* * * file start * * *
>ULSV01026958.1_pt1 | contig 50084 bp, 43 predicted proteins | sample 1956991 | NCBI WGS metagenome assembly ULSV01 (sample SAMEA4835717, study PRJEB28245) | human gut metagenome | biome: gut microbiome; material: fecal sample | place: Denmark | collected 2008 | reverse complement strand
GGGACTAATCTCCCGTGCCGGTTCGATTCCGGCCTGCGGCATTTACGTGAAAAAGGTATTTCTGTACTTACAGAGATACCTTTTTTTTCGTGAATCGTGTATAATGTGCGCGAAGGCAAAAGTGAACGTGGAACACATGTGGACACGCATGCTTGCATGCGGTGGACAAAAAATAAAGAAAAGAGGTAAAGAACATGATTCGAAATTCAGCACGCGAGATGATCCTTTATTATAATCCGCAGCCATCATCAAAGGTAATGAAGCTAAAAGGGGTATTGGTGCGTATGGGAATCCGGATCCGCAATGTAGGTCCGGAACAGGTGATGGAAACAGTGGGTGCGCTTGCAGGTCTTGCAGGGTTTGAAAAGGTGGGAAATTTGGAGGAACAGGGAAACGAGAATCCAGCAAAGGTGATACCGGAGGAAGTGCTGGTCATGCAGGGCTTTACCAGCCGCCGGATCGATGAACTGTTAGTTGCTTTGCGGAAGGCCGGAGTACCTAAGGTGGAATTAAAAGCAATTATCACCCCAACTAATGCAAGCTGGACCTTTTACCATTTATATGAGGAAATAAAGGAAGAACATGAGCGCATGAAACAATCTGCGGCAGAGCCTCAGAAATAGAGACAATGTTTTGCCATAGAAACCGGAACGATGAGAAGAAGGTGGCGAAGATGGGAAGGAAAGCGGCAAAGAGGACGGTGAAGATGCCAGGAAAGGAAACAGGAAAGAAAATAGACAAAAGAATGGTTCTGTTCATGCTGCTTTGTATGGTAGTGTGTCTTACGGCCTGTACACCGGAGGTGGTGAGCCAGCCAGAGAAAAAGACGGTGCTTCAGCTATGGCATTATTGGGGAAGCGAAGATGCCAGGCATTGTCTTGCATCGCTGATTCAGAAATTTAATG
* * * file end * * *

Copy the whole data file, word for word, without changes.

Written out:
>ULSV01026958.1_pt1 | contig 50084 bp, 43 predicted proteins | sample 1956991 | NCBI WGS metagenome assembly ULSV01 (sample SAMEA4835717, study PRJEB28245) | human gut metagenome | biome: gut microbiome; material: fecal sample | place: Denmark | collected 2008 | reverse complement strand
GGGACTAATCTCCCGTGCCGGTTCGATTCCGGCCTGCGGCATTTACGTGAAAAAGGTATTTCTGTACTTACAGAGATACCTTTTTTTTCGTGAATCGTGTATAATGTGCGCGAAGGCAAAAGTGAACGTGGAACACATGTGGACACGCATGCTTGCATGCGGTGGACAAAAAATAAAGAAAAGAGGTAAAGAACATGATTCGAAATTCAGCACGCGAGATGATCCTTTATTATAATCCGCAGCCATCATCAAAGGTAATGAAGCTAAAAGGGGTATTGGTGCGTATGGGAATCCGGATCCGCAATGTAGGTCCGGAACAGGTGATGGAAACAGTGGGTGCGCTTGCAGGTCTTGCAGGGTTTGAAAAGGTGGGAAATTTGGAGGAACAGGGAAACGAGAATCCAGCAAAGGTGATACCGGAGGAAGTGCTGGTCATGCAGGGCTTTACCAGCCGCCGGATCGATGAACTGTTAGTTGCTTTGCGGAAGGCCGGAGTACCTAAGGTGGAATTAAAAGCAATTATCACCCCAACTAATGCAAGCTGGACCTTTTACCATTTATATGAGGAAATAAAGGAAGAACATGAGCGCATGAAACAATCTGCGGCAGAGCCTCAGAAATAGAGACAATGTTTTGCCATAGAAACCGGAACGATGAGAAGAAGGTGGCGAAGATGGGAAGGAAAGCGGCAAAGAGGACGGTGAAGATGCCAGGAAAGGAAACAGGAAAGAAAATAGACAAAAGAATGGTTCTGTTCATGCTGCTTTGTATGGTAGTGTGTCTTACGGCCTGTACACCGGAGGTGGTGAGCCAGCCAGAGAAAAAGACGGTGCTTCAGCTATGGCATTATTGGGGAAGCGAAGATGCCAGGCATTGTCTTGCATCGCTGATTCAGAAATTTAATG